The Pound has fallen to levels not seen since 1985, as its value fell sharply overnight as the outcome of the EU Referendum became clear.
Although many investment experts had said a Brexit vote would have a negative effect on sterling, many were surprised by the scale of its collapse. At one stage it hit $1.3236 – a fall of more than 10% and a level not seen since the mid-1980s.
It also fell sharply in value against the euro – but the euro too has also weakened against the dollar amid fears of how a Brexit will affect the wider European Union.
In early trading the pound stabilised at around $1.38. Markets appeared reassured by David Cameron’s announcement that while he would resign he would not be stepping down immediately, and by a televised statement by the Governor of the Bank of England, Mark Carney, that the City had prepared for this eventuality.
He said: “The Bank will not hesitate to take additional measures as required as markets adjust and the UK economy moves forward.”
Investors Look to Cash in on a Brexit-battered Pound
James Stanton, deVere’s head of foreign exchange said: “The Brexit victory has dragged the pound down, as was expected. But the scale of the drop has been a shock.
“However, moving forward as the dust settles, it can be expected that GBP/USD resistance could be found at 1.35 with support levels found above 1.38. Similarly, I believe that GBP/EUR will soon test levels at 1.20.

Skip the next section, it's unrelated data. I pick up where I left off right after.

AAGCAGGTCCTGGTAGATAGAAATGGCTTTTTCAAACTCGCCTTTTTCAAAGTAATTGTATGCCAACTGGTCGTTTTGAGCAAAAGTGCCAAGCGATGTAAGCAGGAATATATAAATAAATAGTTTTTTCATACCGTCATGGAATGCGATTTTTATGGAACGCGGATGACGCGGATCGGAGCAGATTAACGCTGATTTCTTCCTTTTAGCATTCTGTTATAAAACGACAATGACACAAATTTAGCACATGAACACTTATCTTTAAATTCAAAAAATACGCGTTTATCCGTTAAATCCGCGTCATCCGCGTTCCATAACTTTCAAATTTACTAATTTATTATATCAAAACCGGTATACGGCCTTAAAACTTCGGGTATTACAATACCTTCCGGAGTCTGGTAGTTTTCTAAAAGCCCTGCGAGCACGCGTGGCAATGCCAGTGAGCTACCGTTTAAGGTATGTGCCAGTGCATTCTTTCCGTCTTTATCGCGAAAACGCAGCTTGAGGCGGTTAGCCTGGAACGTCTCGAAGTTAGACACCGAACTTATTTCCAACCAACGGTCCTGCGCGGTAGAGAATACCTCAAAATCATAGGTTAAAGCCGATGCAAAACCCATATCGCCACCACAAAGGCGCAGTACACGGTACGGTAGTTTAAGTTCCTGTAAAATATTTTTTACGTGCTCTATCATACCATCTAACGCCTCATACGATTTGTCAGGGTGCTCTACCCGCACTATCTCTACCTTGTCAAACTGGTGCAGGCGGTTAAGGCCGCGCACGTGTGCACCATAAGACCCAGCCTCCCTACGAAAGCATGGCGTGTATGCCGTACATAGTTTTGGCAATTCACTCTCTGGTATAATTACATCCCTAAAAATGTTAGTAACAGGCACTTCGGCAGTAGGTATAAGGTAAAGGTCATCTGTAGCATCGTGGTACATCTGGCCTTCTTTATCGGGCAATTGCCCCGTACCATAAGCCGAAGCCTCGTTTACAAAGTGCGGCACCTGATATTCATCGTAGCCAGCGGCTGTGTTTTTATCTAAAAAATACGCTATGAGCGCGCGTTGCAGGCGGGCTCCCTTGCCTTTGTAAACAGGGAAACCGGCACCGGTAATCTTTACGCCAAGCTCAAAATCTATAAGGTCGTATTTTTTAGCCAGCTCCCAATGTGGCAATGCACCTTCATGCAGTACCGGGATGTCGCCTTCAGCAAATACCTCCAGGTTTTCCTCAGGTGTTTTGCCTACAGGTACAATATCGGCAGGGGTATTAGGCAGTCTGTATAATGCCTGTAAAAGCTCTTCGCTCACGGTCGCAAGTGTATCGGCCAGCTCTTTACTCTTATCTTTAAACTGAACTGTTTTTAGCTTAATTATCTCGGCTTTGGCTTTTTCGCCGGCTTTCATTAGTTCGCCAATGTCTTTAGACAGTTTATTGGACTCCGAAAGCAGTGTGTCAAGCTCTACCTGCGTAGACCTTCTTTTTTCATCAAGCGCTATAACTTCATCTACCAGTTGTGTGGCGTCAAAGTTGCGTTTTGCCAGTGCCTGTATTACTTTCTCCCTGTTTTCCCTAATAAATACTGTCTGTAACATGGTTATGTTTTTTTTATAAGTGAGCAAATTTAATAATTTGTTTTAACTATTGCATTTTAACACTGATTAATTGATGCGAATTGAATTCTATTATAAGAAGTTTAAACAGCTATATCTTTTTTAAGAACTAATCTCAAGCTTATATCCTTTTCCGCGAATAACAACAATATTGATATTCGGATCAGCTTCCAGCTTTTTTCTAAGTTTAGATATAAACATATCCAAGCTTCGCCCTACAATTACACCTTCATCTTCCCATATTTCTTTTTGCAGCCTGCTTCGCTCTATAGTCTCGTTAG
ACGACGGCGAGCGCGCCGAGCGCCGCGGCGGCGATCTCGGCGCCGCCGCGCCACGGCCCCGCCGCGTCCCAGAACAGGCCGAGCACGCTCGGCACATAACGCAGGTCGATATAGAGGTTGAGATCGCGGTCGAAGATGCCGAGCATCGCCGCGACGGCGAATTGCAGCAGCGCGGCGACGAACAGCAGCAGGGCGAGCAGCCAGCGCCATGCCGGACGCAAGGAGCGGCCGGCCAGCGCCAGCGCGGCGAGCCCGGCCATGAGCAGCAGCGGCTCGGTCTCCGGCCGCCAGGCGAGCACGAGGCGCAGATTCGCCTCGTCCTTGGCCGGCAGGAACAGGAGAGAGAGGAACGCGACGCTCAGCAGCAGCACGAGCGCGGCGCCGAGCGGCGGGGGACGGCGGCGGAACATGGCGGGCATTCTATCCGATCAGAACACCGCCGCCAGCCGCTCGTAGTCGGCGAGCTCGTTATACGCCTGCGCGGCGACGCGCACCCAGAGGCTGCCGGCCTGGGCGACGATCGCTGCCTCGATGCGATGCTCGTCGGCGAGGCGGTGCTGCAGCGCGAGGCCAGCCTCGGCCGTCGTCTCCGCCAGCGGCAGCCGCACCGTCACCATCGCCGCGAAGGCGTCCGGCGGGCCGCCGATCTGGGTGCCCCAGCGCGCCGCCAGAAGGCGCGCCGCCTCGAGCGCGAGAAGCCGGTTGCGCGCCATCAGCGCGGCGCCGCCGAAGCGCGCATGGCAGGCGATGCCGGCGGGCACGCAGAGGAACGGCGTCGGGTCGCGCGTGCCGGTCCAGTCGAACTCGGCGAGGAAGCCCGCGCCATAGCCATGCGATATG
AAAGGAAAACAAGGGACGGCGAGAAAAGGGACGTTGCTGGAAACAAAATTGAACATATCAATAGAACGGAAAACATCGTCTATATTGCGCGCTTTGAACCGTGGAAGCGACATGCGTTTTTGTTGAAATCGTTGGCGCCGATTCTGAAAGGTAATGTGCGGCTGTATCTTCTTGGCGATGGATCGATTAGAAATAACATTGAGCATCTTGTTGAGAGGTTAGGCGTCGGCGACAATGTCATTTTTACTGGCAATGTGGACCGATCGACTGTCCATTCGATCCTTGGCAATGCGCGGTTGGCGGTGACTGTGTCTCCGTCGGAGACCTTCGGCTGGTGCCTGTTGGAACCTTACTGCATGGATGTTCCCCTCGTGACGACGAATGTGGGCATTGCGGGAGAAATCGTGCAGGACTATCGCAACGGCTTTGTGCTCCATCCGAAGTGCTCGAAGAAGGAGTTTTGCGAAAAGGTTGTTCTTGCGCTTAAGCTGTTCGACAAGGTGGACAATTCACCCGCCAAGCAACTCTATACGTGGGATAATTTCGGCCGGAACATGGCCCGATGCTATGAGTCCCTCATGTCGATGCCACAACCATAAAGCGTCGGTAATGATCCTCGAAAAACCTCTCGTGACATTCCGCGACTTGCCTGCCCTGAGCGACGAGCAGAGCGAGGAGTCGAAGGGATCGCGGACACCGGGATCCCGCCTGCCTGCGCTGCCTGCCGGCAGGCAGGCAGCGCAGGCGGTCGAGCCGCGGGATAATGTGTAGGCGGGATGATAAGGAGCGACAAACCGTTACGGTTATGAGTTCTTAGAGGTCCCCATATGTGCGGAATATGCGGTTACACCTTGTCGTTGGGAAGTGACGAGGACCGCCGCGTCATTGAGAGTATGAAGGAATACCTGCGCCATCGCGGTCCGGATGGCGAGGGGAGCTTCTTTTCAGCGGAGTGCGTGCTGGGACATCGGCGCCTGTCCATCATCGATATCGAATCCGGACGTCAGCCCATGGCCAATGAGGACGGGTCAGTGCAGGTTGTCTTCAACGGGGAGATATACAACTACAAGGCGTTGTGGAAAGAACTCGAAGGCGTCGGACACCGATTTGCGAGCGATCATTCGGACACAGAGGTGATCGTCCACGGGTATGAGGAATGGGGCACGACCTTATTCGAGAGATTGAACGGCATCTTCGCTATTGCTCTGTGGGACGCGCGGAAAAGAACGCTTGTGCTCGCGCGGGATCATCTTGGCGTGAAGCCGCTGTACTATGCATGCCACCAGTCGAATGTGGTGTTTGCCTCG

He added: “This news was always going to create a huge panic sell-off and bearing in mind the wider impact this will have on the Euro, many sensible investors will be seeking to look to cash in on a Brexit-battered pound.
“UK banks are stress-tested to deal with this kind of news, as Mark Carney, the Governor of the Bank of England has said this morning, and will offer a lot of support during these testing times. We can expect the pound to begin to stabilise over the next week, thereby creating better selling opportunities for investors and, indeed, the wider public.
He predicted that by the end of the year the Sterling/Euro rate will recover closed to the £1.30 market, with the GBP/USD trading at 1.45.
He predicted that in the longer term it may be euro, rather than the pound, that is fundamentally weakened by Brexit, as it could serve as catalyst for full EU break up as other member countries call for their own referendums.